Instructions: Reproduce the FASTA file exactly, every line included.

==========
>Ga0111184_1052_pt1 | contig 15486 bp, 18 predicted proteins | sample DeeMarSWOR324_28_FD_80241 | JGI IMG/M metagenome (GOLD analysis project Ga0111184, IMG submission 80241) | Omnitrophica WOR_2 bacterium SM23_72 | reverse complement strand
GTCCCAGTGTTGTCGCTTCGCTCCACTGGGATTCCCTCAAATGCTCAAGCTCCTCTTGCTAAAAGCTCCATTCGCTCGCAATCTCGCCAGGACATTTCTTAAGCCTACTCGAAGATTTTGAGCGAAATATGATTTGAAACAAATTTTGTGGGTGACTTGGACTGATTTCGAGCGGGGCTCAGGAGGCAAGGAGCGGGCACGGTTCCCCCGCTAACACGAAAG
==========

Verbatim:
>Ga0111184_1052_pt1 | contig 15486 bp, 18 predicted proteins | sample DeeMarSWOR324_28_FD_80241 | JGI IMG/M metagenome (GOLD analysis project Ga0111184, IMG submission 80241) | Omnitrophica WOR_2 bacterium SM23_72 | reverse complement strand
GTCCCAGTGTTGTCGCTTCGCTCCACTGGGATTCCCTCAAATGCTCAAGCTCCTCTTGCTAAAAGCTCCATTCGCTCGCAATCTCGCCAGGACATTTCTTAAGCCTACTCGAAGATTTTGAGCGAAATATGATTTGAAACAAATTTTGTGGGTGACTTGGACTGATTTCGAGCGGGGCTCAGGAGGCAAGGAGCGGGCACGGTTCCCCCGCTAACACGAAAG